Wellness is defined as “the condition of good physical, mental and emotional health, especially when maintained by an appropriate diet, exercise, and other lifestyle modifications.” Companies are turning to preventative programs to reduce workplace injuries.
Most all of us have been around a boss or supervisor who isn’t very likeable or open to feedback. He or she is often avoided, and people may even fear approaching that boss with a safety-related concern or idea for improvement. Workers who perceive their bosses as open believe their leader really listens to their ideas and acts upon them when appropriate — or at the very least, gives their ideas a fair shake.
The worst time to realize your fleet’s safety program doesn’t measure up is when you’re answering questions in court, or at a deposition. Yet, even the best companies can find themselves in that uncomfortable position. If they do, it’s a sure bet the fleet’s own safety training program is where plaintiffs’ attorneys will look.
Providing clean, safe walkways in public facilities is essential for preventing costly slip, trip and fall (ST&F) accidents. Falls on the same level were the second leading cause of all workplace injuries in 2013 at 16.4 percent of all workplace injuries and resulted in $10.1 billion in direct costs (Liberty Mutual, 2016).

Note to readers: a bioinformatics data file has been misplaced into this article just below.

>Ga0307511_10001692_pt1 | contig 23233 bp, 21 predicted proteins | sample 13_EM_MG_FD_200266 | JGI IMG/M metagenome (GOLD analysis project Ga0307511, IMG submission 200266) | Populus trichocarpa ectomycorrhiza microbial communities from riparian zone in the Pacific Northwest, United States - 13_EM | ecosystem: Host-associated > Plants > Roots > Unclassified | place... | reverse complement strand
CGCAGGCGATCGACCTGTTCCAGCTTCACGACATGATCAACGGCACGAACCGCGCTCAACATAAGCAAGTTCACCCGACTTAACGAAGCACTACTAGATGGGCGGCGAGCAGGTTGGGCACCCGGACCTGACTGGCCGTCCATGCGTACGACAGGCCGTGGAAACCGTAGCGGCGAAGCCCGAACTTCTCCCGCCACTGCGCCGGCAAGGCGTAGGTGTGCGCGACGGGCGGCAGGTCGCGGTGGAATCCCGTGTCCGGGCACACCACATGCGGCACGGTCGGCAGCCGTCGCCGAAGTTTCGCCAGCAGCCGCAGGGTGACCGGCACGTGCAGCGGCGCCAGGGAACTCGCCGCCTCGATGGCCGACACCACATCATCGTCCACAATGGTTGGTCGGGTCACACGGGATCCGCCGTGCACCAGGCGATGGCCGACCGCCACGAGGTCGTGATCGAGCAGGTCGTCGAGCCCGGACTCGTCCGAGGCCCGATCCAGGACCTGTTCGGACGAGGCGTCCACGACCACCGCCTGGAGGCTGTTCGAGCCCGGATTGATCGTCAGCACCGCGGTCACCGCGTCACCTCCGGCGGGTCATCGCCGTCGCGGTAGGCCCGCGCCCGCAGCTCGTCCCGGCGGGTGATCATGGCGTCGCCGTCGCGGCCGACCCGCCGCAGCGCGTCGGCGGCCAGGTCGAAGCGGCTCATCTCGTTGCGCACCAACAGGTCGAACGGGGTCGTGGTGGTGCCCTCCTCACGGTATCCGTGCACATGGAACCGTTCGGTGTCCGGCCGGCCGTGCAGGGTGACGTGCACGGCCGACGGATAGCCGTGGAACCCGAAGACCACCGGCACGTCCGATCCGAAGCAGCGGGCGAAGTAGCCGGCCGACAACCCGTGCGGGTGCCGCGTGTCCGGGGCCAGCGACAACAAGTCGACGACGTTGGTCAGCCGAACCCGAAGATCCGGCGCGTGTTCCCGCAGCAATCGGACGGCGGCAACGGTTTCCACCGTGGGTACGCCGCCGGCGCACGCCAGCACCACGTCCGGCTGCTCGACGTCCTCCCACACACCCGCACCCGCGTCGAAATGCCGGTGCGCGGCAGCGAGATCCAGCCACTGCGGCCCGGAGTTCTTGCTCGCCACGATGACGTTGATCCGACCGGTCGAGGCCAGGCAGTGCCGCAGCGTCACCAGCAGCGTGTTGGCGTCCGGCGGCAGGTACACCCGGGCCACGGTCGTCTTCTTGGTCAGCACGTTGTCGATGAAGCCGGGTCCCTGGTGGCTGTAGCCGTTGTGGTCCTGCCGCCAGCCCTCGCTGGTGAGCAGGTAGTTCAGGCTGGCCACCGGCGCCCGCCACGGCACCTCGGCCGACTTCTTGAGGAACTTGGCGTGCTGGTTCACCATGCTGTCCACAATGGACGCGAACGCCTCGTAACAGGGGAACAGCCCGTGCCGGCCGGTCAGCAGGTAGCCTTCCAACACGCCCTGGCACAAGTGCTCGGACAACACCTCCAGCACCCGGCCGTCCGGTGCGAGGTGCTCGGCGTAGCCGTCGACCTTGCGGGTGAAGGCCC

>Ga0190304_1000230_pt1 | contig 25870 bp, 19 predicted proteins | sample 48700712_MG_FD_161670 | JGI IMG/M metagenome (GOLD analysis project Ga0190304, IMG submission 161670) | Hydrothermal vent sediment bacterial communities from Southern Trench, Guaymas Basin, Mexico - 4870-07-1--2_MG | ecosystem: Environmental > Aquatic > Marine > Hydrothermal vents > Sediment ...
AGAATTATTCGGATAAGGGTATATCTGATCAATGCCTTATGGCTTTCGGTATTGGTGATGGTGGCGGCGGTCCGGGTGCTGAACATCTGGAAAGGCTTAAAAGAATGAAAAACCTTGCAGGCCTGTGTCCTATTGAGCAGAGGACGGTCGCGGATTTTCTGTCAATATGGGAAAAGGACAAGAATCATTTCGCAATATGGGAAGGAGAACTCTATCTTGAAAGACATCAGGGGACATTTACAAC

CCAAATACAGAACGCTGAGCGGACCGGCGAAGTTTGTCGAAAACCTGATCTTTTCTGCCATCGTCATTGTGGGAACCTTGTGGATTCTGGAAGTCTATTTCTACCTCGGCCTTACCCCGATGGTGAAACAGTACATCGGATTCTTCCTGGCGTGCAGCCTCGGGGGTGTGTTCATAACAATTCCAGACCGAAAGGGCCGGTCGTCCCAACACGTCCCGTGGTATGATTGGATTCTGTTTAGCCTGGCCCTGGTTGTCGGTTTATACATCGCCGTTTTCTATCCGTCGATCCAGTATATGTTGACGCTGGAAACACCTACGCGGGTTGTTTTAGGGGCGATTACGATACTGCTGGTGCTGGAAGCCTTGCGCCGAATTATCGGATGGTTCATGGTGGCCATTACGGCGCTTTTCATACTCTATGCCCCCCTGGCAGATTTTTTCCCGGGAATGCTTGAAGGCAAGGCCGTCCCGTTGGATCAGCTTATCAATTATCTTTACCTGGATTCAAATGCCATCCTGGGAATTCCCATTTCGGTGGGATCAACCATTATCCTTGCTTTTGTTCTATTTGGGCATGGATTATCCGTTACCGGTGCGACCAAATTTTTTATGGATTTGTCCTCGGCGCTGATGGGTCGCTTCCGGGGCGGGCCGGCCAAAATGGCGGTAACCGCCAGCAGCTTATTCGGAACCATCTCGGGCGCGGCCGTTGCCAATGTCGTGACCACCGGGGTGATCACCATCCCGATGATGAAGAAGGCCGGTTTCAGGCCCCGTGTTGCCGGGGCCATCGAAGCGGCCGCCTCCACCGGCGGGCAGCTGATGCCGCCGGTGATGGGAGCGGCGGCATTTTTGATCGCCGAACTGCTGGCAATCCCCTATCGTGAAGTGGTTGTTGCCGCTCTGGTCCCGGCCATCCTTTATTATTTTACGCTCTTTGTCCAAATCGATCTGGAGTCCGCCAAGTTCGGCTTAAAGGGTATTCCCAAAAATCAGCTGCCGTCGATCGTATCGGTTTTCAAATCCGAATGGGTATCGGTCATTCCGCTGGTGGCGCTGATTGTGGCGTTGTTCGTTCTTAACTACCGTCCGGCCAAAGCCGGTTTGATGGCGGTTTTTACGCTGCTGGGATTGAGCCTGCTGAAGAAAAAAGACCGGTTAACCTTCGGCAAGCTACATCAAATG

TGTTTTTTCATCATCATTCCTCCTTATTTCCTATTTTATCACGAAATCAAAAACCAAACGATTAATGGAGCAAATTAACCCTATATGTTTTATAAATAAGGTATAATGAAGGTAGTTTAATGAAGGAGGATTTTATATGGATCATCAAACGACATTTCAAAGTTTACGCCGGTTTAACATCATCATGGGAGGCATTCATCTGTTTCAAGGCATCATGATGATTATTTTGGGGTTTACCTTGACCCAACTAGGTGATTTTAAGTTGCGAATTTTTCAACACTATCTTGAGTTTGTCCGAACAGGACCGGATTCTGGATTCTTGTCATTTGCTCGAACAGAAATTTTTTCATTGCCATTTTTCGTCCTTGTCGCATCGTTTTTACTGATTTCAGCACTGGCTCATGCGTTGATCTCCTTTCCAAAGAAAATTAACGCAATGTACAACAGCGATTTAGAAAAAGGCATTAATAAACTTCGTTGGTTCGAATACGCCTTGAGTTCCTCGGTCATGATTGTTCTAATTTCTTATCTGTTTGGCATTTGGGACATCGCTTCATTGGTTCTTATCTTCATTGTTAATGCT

Just by putting “Congo miners” in the title here will have most readers flipping to the next page. I learned this lesson years ago writing an article about workplace safety, or the lack thereof, in China. “Why did you write this article?” asked a reader. “I don’t read ISHN for articles about China.” Another reader opined: “Everybody knows nobody values life in a country like China.”
Simply stated, process safety is a management system implemented to prevent major incidents involving hazardous materials. It is necessary for managing complex process operations. An effective process safety management system focuses on three important aspects of your business:
Impacting organizational culture is a long-term, never-ending endeavor. Many companies struggle with maintaining and sustaining cultural initiatives because their impact may not be felt for several years. Culture, as an organizational construct, is a subjective factor not directly measurable by any instrument, survey or metric. Yet, everyone is impacted by culture and can describe when it turns bad.
Warehouse hazards create more accidents because of the massive quantities of products of all different sizes, shapes and weights stored on shelves, floors and anyplace else someone can find a place to put a box, pallet or carton.